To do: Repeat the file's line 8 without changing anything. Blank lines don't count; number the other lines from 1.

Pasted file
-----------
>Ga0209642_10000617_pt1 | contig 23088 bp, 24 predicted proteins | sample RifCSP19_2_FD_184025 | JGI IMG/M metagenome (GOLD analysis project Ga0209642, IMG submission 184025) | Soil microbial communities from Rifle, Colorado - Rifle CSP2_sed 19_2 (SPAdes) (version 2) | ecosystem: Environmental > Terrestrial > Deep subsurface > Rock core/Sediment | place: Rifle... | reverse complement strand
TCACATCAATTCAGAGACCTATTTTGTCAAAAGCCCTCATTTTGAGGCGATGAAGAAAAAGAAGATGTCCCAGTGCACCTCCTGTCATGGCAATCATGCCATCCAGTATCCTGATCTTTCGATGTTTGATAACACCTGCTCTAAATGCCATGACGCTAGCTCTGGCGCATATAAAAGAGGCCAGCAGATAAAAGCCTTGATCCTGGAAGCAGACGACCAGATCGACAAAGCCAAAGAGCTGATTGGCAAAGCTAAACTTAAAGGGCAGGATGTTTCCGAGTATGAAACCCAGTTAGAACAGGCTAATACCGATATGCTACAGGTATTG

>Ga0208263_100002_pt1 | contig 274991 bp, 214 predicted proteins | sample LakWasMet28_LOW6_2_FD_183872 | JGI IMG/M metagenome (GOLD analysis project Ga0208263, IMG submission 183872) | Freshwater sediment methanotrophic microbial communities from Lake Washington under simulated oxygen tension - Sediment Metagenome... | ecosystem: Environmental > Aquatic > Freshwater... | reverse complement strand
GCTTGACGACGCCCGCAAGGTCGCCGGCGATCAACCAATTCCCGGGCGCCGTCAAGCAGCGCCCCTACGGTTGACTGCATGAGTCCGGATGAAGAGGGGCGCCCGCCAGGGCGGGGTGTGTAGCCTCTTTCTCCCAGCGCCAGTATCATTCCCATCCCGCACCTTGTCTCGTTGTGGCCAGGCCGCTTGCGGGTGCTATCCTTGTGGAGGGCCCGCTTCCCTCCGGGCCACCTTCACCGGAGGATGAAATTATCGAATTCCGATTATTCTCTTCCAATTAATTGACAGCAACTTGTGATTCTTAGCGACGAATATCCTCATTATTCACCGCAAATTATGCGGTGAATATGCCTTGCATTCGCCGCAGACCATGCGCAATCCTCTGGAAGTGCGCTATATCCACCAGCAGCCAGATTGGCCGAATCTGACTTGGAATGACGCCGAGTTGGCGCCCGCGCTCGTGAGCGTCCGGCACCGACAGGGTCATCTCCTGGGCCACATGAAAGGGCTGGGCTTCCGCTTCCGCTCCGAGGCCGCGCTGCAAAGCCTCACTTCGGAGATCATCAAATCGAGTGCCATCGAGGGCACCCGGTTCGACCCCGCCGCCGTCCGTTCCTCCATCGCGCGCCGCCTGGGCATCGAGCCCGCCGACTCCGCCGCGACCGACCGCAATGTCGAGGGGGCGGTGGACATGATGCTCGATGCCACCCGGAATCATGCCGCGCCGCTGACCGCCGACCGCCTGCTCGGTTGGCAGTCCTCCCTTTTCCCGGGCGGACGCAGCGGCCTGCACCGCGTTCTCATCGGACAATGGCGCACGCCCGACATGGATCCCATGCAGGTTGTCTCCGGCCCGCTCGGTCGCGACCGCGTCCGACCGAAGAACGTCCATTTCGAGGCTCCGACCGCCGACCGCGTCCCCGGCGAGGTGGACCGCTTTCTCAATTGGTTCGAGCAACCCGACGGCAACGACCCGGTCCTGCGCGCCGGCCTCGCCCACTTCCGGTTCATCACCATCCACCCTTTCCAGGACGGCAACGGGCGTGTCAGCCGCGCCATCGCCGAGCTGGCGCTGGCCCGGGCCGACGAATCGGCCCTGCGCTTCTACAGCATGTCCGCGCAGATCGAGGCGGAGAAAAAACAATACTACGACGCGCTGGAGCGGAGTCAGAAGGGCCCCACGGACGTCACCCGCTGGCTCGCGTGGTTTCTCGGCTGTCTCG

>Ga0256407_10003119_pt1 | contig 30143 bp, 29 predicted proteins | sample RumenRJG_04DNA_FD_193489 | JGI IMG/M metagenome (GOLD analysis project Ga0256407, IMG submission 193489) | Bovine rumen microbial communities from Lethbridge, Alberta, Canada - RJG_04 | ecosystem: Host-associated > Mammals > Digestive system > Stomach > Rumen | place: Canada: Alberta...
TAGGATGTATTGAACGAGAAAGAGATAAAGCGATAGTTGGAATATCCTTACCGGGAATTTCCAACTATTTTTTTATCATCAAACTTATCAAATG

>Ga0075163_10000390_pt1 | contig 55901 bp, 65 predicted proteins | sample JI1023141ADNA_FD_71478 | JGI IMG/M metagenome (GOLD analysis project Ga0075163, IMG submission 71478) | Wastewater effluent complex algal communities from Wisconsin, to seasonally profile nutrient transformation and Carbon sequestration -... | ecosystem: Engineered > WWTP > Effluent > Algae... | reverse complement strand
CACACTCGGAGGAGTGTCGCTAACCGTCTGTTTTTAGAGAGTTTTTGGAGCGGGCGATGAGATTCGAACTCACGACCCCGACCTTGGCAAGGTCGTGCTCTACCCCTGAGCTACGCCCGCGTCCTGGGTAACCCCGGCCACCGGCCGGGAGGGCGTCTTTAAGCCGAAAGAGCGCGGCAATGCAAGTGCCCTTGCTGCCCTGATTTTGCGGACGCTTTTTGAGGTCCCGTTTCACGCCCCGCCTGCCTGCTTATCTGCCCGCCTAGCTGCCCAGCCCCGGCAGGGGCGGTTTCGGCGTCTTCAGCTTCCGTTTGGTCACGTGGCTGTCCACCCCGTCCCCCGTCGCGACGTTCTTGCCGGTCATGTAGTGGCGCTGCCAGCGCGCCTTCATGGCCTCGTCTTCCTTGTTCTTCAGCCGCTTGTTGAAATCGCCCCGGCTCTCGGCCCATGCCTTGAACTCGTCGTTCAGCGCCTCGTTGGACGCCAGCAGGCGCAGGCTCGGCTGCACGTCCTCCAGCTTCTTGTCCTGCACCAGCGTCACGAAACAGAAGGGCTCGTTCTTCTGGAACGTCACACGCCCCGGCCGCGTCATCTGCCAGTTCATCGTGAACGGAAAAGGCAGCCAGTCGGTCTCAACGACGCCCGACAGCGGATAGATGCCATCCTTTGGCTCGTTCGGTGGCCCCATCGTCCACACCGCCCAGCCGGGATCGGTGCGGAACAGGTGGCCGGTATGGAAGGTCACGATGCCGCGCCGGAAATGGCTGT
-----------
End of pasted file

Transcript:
CACACTCGGAGGAGTGTCGCTAACCGTCTGTTTTTAGAGAGTTTTTGGAGCGGGCGATGAGATTCGAACTCACGACCCCGACCTTGGCAAGGTCGTGCTCTACCCCTGAGCTACGCCCGCGTCCTGGGTAACCCCGGCCACCGGCCGGGAGGGCGTCTTTAAGCCGAAAGAGCGCGGCAATGCAAGTGCCCTTGCTGCCCTGATTTTGCGGACGCTTTTTGAGGTCCCGTTTCACGCCCCGCCTGCCTGCTTATCTGCCCGCCTAGCTGCCCAGCCCCGGCAGGGGCGGTTTCGGCGTCTTCAGCTTCCGTTTGGTCACGTGGCTGTCCACCCCGTCCCCCGTCGCGACGTTCTTGCCGGTCATGTAGTGGCGCTGCCAGCGCGCCTTCATGGCCTCGTCTTCCTTGTTCTTCAGCCGCTTGTTGAAATCGCCCCGGCTCTCGGCCCATGCCTTGAACTCGTCGTTCAGCGCCTCGTTGGACGCCAGCAGGCGCAGGCTCGGCTGCACGTCCTCCAGCTTCTTGTCCTGCACCAGCGTCACGAAACAGAAGGGCTCGTTCTTCTGGAACGTCACACGCCCCGGCCGCGTCATCTGCCAGTTCATCGTGAACGGAAAAGGCAGCCAGTCGGTCTCAACGACGCCCGACAGCGGATAGATGCCATCCTTTGGCTCGTTCGGTGGCCCCATCGTCCACACCGCCCAGCCGGGATCGGTGCGGAACAGGTGGCCGGTATGGAAGGTCACGATGCCGCGCCGGAAATGGCTGT